Monday 29 November 2021


"I wish was as certain if anything
as Tom Macaulay is of everything"
maybe Lord Melbourne

I've been listening to "Don't die in Autumn" by Eric Dempsey, one of Ireland's champion birders and twitchers. As a Dubliner who left school without doing his Leaving Cert, he'd be uncomfortable with "ornithologist". The title is from an injunction on his parents to stay out of harm's way at the time of year when Ireland is, hopefully, storm-spattered by rare vagrants from North America and Southern Europe. Fifteen years after leaving school to work for P&T, he presented his parents with the first copy of his first book The Complete Guide To Ireland's Birds with "There! that's me Leaving Cert!". They were most extraordinary parents for 1960s Ireland: not afraid of The Church . . . or child-thumping teachers; proud to be trade unionists; proud to be working class; interested, interesting, supportive, literate and generous.

Young Eric was interested in wildlife, particularly birds, from an early age but he was able to build up his "tick list" of species seen during the Post Office Workers strike of Feb-Jun 1979, when the young chap was turning 18. After a bit of picketing in the morning, all the strikers had the day off, and Eric hitched lifts further and further afield from The Bull Island slobs and the Tolka River in Dublin. It's a strange community - birders - intensely competitive but also generous with information and mentoring. Nowadays rare finds are announced on Twitter . . . down to the very field or hedgerow or dune where t'bugger is lurking. In the 1980s, domestic phones were rare as hen's teeth and news would arrive from Cape Clear by letter [except during the post-strike, of course].

In 1990, Dempsey set up a premium rate phone line Birds of Ireland News Service or BINS - a clever play on binoculars - the birder's essential tool. News was collated of any interesting observations from all over the country and updated at 2130 hours every night . . . for 20 years. That nightly report was sorted "by rarity", so that real obsessives could drop the phone after "the emu seen last week in Cork is now behind the schoolhouse in Ballycotton . . ." and set off into the night in the hope of catching a glimpse before sunrise the next day. Like everyone who reads content on the internet today and complains about paywalls, in the 90s, there were plenty of begrudgers who complained that information used to be free before BINS came along. Free maybe, but neither time-sensitive nor reliable.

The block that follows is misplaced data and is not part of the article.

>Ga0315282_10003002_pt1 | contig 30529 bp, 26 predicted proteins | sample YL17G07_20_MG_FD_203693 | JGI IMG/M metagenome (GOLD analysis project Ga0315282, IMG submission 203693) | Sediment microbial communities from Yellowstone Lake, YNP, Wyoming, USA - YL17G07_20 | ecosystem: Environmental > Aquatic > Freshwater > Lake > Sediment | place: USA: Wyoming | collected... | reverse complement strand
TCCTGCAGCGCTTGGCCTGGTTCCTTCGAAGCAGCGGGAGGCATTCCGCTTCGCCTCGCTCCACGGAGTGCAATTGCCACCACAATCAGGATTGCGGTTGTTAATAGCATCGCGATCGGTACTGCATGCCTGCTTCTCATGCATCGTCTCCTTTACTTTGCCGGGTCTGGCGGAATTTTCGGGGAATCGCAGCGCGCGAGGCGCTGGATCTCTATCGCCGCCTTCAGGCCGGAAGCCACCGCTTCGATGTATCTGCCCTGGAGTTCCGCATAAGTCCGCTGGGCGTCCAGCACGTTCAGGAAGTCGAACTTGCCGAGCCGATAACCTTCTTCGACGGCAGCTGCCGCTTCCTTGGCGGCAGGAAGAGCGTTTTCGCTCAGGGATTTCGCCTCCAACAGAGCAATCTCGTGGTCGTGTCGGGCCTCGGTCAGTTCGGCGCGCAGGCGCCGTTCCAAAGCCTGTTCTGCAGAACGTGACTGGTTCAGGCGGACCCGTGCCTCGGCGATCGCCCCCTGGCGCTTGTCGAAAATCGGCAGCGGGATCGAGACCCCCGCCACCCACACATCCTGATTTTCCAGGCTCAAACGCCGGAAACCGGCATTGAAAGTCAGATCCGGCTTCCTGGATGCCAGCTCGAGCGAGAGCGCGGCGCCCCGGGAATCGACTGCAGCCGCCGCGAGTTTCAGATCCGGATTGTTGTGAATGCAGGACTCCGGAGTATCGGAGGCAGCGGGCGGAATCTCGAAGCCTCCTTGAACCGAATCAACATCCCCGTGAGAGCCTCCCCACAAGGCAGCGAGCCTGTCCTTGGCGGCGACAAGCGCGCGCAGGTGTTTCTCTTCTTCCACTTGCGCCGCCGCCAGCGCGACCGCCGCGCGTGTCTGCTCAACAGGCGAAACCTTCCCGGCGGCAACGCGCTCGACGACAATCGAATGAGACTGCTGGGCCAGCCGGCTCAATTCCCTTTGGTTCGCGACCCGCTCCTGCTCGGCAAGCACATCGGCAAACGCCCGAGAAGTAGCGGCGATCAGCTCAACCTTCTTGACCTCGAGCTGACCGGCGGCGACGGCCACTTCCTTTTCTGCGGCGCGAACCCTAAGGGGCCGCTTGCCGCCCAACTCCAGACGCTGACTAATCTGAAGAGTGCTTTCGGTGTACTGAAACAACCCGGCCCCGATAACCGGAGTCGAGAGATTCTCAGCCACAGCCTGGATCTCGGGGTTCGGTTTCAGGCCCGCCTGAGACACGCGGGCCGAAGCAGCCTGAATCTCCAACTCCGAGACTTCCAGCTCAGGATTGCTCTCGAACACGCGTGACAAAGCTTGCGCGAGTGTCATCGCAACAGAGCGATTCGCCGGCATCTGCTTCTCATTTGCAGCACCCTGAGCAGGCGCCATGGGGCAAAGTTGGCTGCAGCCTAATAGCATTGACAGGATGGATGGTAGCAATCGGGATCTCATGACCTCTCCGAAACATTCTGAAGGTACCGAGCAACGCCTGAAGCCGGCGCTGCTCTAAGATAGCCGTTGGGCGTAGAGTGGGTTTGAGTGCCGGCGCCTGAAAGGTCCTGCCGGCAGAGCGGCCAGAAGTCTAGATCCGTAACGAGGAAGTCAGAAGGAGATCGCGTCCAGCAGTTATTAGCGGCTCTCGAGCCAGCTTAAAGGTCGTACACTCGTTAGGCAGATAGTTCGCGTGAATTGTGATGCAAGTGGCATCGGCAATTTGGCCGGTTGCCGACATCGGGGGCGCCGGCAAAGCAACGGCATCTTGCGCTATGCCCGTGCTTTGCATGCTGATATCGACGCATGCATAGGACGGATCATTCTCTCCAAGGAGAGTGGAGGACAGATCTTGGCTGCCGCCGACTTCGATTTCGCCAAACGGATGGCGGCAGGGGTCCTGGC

Dempsey is clear evidence in favour of Universal Basic Income, so he could spend all waking hours pursuing his passion, building his skills and sharing his knowledge rather than shifting the burden of supporting him onto an employer who was heedlessly short-changed with a rota of sick-days, leave-days, personal development days, "training days" in a remote location. I don't think he ever ran out of grandparents that he had to bury because, in Ireland, funeral attendance is expected for aunts, cousins, old teachers, employer's collateral relatives, and anyone from the GAA team at the home-place.

After several decades of mitching off  work to go a-twitching, Dempsey reckoned he could go free-lance and make a living sharing his expertise by writing books, giving lectures and guiding enthusiasts less knowledgeable than himself. In one telling incident, he brought a group of 20 absolute beginners to Cape Clear to see what they could see. It turned out that a Baltimore Oriole Icterus galbula [L] was "showing" in a garden on the island. But a score of well-known twitchers refused to let the tyros see this rare vagrant . . . and even cold-shouldered Eric when he returned alone. It's hard to view this as anything less than begrudgery and passive aggressive indignation at . . . something? That was his Road to Damascus: he abruptly stopped competitive twitching and started to celebrate the ordinary: bullfinch in the grass; choughs on the cliffs; dunlins on the beach.

I was in the yard the other day and heard a raucous cackle from our little woodland. I wish I could, from the sound alone, recognise the species. I wish I was better at sorting out hawks, buzzards and falcons in flight. I delight in the colours of bullfinch and kingfisher. But I'm not going to turn my life upside down to sort out the LBJs [little brown jobs] of which Ireland has a confusingly large number. I'll leave that to Dempsey and my friend Des. Here's a task for you:

identify the species which feature above as thumbnails above
Over the years, several readers have complained about the quality of the bloblistrations: it being true that I do try to save bandwidth electrons. But don't use that as an excuse to disengage from the task. Dempsey and Des could recognise each of them at 100m, half obscured by shrubbery, with the last photons of eventide.

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